Thursday, 7 March 2013

Payday Loan Arranger

I'm all for looking after the weak and helpless. I'm not so sure I want to provide the same supporting shoulder for the stupid and feckless; to those who have brought misfortune on themselves. Payday loan companies are in the news again and The Guardian is reporting "widespread irresponsible" lending behaviour. Of course there is, largely caused by elements of widespread stupidity. 

And hot on the heels of the actual news story we get the inevitable tacked-on sound-bites from the wounded survivors of the loan companies’ rapacious attacks on their inability to grasp that nobody lends money commercially for any other reason than profit. And if I'm brutally frank they all sound a bit whiny, a bit ‘victim’ and – let’s not be coy – a bit dim. 

Who are these hapless borrowers and why do they need protecting? Oh yes, it’s the same old suspects beloved of every political party wanting to put on a caring face. Well, ever heard the expression ‘you have to be cruel to be kind’? The alternative to legal extortionate lending is illegal extortionate lending and unlike the loan sharks, at least Wonga might not break your legs. 

Why would anybody take a payday loan? They are short-term bridging loans and they do have a place for those times when, say, an emergency finds you with too much month left at the end of your money. On such blue-moon-rare occasions they are a godsend for some. But they are a desperately unwise source of funding for a sure thing at the three-thirty at Kempton or to satisfy a craving for a tattoo... or to pay off another loan. There is a heavenly host of voices throughout the land advising the avoidance of any such undertaking and the fact that others have judged you un-credit-worthy should be a big clue. 

Obviously, in the view of Stella Creasy, it is down to the government to wade in and help out ‘the most vulnerable in society’ as if it hasn’t been the activities of interfering governments – principally her party – that resulted in so many being so stupid, naive or reckless as to be tempted by such usury. There has been a progressive deterioration in education, self-control, self-respect and concern for others, coupled with a rise in welfare dependency and entitlement mentality, etc, the inevitable outcome of which is aberrations like Heather Frost. Yes, it is all her fault; why not?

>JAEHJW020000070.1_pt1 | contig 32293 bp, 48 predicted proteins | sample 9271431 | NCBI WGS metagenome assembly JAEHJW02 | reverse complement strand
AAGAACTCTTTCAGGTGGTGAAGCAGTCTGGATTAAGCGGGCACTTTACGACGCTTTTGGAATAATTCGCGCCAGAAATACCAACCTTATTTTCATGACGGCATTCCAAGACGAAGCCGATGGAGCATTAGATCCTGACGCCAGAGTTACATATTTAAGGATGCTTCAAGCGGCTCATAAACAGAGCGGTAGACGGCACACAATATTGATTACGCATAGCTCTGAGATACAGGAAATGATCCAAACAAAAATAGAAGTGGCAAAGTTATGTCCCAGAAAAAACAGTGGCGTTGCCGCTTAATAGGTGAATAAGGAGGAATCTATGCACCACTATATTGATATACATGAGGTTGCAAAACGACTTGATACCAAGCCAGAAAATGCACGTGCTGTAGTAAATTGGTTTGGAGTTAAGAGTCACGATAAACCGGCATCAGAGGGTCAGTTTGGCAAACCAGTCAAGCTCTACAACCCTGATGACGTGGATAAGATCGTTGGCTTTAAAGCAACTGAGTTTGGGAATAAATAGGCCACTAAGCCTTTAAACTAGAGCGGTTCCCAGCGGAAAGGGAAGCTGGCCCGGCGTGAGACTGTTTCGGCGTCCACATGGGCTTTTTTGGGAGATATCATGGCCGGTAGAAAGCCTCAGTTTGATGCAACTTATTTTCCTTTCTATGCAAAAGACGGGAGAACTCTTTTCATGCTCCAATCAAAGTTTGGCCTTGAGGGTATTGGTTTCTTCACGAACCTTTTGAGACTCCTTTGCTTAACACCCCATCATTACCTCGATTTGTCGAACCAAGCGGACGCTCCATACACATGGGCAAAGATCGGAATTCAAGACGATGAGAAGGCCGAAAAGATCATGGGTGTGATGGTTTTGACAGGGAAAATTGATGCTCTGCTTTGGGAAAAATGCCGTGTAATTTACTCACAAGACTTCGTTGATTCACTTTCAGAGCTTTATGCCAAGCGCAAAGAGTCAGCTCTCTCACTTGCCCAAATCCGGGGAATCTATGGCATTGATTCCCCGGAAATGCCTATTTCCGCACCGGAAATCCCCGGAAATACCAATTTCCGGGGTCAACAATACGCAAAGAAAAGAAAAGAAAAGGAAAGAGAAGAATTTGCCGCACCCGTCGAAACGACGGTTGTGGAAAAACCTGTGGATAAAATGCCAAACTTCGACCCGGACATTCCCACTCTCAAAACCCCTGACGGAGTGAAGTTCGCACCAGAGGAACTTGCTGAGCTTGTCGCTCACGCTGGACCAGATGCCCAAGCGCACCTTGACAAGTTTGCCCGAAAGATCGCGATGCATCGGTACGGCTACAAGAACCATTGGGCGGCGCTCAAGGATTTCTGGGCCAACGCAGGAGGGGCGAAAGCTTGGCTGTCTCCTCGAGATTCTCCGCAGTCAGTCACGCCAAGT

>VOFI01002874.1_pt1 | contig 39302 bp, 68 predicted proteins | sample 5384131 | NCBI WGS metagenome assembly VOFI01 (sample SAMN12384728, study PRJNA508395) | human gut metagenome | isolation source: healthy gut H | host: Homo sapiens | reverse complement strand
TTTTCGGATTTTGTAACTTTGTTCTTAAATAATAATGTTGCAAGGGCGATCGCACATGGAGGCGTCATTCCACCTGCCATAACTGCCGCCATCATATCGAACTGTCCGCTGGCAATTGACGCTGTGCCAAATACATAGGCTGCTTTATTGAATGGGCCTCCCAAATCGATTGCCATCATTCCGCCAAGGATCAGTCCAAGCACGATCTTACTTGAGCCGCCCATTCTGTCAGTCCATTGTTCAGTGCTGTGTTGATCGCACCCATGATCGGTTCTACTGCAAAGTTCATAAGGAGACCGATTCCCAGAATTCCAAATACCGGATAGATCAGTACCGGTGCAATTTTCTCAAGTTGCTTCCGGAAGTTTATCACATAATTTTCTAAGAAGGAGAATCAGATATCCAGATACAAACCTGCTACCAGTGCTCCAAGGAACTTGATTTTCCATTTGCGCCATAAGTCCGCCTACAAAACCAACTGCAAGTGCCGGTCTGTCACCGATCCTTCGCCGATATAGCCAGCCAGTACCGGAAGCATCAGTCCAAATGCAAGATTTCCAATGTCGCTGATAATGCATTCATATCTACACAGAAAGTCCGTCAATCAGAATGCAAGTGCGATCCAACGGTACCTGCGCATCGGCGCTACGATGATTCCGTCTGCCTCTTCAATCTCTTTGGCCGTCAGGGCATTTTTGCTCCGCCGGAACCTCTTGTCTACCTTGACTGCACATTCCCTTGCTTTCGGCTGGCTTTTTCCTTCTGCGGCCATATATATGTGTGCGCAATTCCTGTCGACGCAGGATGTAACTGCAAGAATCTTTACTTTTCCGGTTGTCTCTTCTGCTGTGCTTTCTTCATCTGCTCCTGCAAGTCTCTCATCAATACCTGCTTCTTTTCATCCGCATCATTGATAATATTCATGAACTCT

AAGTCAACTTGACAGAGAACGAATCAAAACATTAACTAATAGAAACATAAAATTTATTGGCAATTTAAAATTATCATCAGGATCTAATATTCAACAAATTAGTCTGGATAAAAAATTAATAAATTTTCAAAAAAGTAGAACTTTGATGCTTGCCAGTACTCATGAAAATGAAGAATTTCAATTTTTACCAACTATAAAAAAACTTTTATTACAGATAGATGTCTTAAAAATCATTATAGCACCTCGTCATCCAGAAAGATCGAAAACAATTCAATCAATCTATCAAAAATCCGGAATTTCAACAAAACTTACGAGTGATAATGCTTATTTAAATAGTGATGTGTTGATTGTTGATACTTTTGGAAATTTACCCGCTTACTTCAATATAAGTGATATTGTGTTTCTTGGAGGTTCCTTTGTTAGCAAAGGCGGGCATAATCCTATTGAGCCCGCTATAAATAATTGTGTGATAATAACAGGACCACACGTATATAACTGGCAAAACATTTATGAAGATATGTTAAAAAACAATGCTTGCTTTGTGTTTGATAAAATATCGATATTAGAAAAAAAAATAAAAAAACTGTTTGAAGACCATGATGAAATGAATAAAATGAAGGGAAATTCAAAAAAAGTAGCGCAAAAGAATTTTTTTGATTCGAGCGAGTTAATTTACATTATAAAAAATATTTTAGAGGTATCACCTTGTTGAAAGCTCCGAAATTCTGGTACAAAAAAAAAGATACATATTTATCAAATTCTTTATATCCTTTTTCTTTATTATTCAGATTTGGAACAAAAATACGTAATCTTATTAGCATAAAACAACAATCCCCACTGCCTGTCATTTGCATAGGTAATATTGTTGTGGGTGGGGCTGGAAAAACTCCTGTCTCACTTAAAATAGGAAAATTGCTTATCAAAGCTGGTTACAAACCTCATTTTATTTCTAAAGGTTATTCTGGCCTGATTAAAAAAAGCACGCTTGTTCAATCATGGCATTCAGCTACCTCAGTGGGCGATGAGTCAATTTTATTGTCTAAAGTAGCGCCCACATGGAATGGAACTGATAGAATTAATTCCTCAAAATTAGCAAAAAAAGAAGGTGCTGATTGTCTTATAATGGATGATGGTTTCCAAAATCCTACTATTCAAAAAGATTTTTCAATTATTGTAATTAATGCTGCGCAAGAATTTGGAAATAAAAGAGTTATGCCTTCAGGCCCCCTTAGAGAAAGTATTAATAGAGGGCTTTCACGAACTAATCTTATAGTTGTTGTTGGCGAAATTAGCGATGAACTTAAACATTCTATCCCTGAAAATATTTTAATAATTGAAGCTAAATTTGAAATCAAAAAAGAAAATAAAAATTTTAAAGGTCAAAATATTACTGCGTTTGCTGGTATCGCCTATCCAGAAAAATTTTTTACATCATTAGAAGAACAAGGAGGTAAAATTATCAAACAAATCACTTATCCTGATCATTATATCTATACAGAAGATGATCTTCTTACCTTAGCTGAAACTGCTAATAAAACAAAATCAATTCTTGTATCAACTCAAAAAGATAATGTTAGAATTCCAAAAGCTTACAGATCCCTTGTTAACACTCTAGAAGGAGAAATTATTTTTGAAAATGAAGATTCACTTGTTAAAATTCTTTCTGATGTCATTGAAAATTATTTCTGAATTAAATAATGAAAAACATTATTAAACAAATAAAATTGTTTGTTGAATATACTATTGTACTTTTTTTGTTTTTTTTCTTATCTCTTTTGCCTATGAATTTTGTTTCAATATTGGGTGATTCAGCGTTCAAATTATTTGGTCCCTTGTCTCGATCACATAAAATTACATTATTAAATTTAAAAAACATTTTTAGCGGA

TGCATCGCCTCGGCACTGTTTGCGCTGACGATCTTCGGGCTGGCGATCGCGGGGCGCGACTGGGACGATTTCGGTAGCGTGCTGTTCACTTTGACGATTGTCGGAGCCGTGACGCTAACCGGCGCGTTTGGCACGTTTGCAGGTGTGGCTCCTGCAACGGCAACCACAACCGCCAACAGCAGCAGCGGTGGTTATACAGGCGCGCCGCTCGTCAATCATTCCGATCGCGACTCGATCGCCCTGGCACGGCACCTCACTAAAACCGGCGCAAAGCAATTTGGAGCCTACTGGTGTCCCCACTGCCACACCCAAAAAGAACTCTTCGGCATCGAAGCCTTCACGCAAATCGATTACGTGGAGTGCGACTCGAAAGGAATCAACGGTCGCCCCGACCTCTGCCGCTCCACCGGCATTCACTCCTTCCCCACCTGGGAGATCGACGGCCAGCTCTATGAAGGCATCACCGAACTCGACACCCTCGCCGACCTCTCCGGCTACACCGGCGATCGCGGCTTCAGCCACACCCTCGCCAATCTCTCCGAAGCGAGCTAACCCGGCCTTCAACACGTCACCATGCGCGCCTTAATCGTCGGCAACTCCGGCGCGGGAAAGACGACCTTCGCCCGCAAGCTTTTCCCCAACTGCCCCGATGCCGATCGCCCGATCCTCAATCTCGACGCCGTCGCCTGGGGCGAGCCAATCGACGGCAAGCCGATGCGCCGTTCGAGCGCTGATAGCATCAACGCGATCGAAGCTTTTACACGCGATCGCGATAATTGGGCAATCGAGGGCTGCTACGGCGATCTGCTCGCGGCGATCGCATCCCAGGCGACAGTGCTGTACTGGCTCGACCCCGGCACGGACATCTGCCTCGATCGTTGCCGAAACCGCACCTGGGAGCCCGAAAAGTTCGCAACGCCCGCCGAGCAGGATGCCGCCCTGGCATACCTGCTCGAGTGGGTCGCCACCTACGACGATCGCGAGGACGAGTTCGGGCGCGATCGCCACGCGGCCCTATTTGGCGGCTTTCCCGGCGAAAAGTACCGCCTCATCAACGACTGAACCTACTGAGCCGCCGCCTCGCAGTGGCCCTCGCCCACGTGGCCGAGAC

Pointing the blame finger is easy, but when will we wake up and accept that some humans are just lesser examples of the species than others? Yes, we can all fall on hard times but given that most payday borrowers probably watch more television in an afternoon than some of us manage in a month they ought to be wise to what happens to those who don’t repay. Even with all the warnings of concrete boots or an opportunity in construction - propping up a flyover for eternity – not to mention a wealth of personal experience, some people are just too stupid to listen and too impatient to wait. 

Welcome to the inevitable cost of Socialism’s profligate ‘caring’ policies – Wonganomics – the more you avoid hard decisions in favour of misguided aid the more you entrench the levels of dependency. Maybe it’s time to let people learn from their mistakes, rather than teach them the state will always be there. The time is fast approaching when it just won’t be. 

Money talks. For most of us, all it has ever said is “Goodbye!”


  1. Bridging loans. Clue: it's a bridge between two, supposedly secure places. Not between shifting quicksand and the wide blue yonder and limitless horizon.

    But how else can we pay for all we need to get by? There's a new 'puter game out where zombies mash vampires and you gotta have 'cos afternoon telly is just crap, and hey there's a new flavour pizza crust I have to try from the takeway and me and the lads need to drink lots of fizzy lager while we have belching contests and look at the pictures in Toss Off Monthly but wait, our little lass is wailing 'cos she hasn't got gold stud earrings or painted toenails and the boy wants the latest high-tec trainers and how else can i get a tattoo on my face that says 'pay me more bennies or watch out'?

    Simples, huh?

  2. I agree - the problem is that poor people are poor. The approach of campaigners like Dr Creasy is to go at one of the symptoms of being poor. That of the last government to go after those symptoms in a scattergun way by giving poorer people more money in benefits.

    However, the only cure is to go for the basic causes and fix the economy. That medicine is yuckily unpalatable in the short to medium term and not improved by being taken in small doses over a long period (that just means more days of a bad taste in the mouth). The last heyday of high cost credit was during the early 90s recession. The industry took a bath once the recovery was under way. The oddity is that then, during the post-2000 boom, their fortunes improved.